It’s Greek to Me: Behavioral Targeting the Ancient Way

If Croesus goes to war, he will destroy a great empire. –The Oracle of Delphi

In the eighth century B.C.E., Delphi was the most important shrine in Greece. The ancients believed the location was at the world’s center. People came from everywhere to have their questions about the future answered by the Pythia, the priestess who presided over the Oracle of Apollo. Her answers, usually inscrutable, could determine the course of everything, from harvest to war.

I had the pleasure of visiting Delphi this summer, and it got me thinking about advertising. With both advertising and the oracle, success lies in the message. The Pythia would provide cryptic messages from which seekers draw their own conclusions. If you asked, “Which path should I take?” the reply would be something like, “You will take the path that is open.” In this manner, the Pythia was never wrong and seekers would feel the message was tailored specifically for them.

A lot of advertising, particularly teaser advertising, comprises cryptic or ambiguous messaging. Even keystone campaigns like Nike’s “Just Do It” and Apple’s “Think Different” are open to interpretation. With the Web’s advent, unbranded campaigns that drive people to a URL is common practice, relying on consumer curiosity and perhaps a clever tagline.

What about behavioral targeting? Are we communicating with our customers like oracles? Does vague messaging play a role in this?

First, no messaging can resonate with consumers if it isn’t relevant. My husband, who claims he never clicks on a banner (yes, he’s one of them), not only clicked on a banner recently but configured a car and set up a test drive right from an ad. The difference between that last time and the hundreds of times before? He was in-market for a car, and the message was relevant.

Let’s assume the message is relevant and the media placement appropriate. Now what?

Mistakes with behavioral messaging typically lie in two extremes: the message is either too direct or too general. One that’s too direct uses the consumer’s name in the ad. That’s like meeting a stranger who knows your name. Yes, you’ll grab people’s attention, but it may be unwanted attention. If people haven’t directly introduced themselves (online, that means opted in to receive a message directly from the sender), then don’t use their name or other personal information.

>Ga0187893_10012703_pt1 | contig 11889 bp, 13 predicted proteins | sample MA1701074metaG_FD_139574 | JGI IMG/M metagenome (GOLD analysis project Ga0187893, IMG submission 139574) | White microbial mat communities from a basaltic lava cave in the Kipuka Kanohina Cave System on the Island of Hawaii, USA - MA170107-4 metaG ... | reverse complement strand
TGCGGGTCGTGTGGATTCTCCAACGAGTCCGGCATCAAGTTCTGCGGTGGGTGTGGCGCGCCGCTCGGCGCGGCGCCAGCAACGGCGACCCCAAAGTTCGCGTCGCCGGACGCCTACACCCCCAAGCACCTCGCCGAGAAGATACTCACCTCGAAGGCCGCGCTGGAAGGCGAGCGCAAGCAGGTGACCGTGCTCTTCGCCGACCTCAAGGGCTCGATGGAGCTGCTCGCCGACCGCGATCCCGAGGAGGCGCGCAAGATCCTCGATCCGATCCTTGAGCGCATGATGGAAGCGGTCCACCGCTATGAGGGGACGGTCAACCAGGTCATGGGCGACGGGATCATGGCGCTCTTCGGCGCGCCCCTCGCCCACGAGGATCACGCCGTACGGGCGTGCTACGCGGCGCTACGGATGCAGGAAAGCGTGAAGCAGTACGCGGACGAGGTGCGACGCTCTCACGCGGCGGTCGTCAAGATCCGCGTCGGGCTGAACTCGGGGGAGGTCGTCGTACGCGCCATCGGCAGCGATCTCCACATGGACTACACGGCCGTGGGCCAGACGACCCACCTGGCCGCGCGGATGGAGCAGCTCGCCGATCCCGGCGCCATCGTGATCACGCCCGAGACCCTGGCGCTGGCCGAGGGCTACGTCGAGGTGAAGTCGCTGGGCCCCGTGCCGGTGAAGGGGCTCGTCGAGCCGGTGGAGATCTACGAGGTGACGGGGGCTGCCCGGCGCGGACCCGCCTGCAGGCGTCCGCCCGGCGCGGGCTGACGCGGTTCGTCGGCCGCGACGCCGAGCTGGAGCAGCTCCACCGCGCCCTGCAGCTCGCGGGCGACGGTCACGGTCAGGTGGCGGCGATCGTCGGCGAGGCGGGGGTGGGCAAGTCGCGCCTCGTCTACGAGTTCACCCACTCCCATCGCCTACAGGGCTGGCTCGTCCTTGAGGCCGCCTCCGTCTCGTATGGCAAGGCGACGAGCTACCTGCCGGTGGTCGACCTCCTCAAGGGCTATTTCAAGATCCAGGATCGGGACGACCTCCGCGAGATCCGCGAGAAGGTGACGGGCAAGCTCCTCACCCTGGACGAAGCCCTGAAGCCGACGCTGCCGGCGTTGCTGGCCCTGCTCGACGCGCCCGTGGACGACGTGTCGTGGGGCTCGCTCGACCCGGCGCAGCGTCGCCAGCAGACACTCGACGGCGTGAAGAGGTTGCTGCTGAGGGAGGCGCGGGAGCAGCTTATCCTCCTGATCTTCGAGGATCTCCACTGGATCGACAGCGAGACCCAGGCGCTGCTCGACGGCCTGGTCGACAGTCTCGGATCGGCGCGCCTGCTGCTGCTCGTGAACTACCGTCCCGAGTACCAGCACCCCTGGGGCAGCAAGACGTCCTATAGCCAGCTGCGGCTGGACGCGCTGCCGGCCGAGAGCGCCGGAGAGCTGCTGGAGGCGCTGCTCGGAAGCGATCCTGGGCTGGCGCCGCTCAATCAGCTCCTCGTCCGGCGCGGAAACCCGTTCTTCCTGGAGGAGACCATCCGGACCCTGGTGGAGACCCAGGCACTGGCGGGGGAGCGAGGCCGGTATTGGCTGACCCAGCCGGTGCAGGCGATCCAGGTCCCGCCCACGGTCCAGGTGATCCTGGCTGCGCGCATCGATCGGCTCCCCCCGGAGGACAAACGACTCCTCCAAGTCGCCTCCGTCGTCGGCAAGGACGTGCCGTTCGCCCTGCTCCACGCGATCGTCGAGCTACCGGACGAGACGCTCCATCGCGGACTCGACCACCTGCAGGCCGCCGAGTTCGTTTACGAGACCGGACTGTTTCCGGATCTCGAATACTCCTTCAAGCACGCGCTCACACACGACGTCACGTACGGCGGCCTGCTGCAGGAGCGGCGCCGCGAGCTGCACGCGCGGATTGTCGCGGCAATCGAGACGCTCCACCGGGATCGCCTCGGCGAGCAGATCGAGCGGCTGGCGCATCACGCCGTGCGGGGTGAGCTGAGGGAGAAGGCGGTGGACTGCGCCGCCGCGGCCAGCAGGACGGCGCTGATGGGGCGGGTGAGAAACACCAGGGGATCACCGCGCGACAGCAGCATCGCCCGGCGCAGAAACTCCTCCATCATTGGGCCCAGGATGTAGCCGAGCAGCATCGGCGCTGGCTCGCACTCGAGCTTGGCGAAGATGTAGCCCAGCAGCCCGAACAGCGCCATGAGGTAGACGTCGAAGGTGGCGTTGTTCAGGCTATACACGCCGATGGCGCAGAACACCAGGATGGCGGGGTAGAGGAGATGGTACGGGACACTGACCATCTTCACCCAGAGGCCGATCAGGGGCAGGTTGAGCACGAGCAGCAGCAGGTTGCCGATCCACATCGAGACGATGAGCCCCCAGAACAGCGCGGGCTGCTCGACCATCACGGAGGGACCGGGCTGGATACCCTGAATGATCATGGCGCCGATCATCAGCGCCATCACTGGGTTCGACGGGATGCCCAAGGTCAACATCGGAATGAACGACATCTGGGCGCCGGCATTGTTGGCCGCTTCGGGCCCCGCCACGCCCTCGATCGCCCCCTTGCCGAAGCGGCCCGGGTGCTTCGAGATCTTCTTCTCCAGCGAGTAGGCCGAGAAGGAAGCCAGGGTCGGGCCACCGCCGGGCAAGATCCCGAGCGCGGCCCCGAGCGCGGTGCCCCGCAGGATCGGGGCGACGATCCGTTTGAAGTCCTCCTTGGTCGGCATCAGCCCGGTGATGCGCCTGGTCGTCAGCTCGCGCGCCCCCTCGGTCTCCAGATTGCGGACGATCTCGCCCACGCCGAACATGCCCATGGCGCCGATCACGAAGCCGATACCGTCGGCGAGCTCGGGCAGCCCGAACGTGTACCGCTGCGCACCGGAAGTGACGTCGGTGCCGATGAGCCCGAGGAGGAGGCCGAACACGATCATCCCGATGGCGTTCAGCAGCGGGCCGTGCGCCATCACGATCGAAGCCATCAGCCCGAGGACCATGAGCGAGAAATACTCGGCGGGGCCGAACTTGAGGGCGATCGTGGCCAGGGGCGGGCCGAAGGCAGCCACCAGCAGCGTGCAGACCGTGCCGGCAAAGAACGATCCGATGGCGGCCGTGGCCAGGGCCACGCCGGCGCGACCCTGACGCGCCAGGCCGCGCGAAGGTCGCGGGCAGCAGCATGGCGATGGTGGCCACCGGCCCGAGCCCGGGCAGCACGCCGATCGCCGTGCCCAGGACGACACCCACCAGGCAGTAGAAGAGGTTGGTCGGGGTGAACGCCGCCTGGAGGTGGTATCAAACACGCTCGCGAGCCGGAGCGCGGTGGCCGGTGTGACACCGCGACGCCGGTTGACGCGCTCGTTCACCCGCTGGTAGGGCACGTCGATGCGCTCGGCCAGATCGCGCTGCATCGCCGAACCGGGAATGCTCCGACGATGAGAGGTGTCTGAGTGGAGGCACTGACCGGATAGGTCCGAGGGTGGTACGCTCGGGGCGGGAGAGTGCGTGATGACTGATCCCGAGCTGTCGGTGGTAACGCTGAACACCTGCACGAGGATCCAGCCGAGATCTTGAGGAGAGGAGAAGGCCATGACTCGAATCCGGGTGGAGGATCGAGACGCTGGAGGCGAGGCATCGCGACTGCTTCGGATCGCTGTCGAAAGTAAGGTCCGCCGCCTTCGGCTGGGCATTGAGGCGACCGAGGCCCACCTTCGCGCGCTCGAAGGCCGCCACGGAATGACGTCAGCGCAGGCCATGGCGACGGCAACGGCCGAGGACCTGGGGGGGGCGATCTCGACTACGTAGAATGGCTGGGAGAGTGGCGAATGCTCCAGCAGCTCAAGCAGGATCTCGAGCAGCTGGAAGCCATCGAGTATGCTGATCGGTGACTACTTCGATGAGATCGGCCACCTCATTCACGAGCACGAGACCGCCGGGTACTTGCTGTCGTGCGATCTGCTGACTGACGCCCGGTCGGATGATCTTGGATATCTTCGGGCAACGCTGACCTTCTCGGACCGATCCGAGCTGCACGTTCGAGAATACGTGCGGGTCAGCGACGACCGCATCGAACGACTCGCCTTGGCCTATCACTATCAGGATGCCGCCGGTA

In the same respect, creating copy that takes into account historical behavior must also be controlled. Consumers don’t want to feel as if they’re being monitored, although they want relevant messages and offers.

What’s a marketer to do? The situation is akin to addressing a sensitive subject with someone who hasn’t explicitly talked to you about it, but who may benefit from your help nevertheless.

In real-world interpersonal relationships, we provide opportunities for friends or acquaintances to engage us in a subject. In advertising, we should also create opportunities for target audiences to communicate with us, then provide relevant offers and messages based on the information they offer. If we ignore consumer feedback, which in the behavioral targeting world translates into actions consumers take or don’t take, we should avoid entering the conversation.

On the flip side, many behavioral ads are generic and repurposed from other placements. The ads usually run at a very high frequency and say the same thing repeatedly to the same person in various environments.

It’s like the spouse (not mine, of course) who won’t drop a topic and persists in mentioning it regardless of where you are or how much time you have. As Albert Einstein said, “Insanity is doing the same thing over and over again and expecting different results.”

The oracle may have worked wonders for seekers in the ancient world, but information-age customers want dialogue. One-way communication makes people suspicious about the fine print. They want communications on their own terms, and they want to remain in control. Get too close too quickly, and you’ll turn them off. Remain too distant and you risk alienation.

Listen carefully. Consumers will provide you with clues to follow for success.

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Vector graphic of a laptop surrounded by random items intended to illustrate measurement, such as a crane (which is lifting a video thumbnail into the air), a lightbulb, a pair of compasses, a cog, a ruler and a pencil.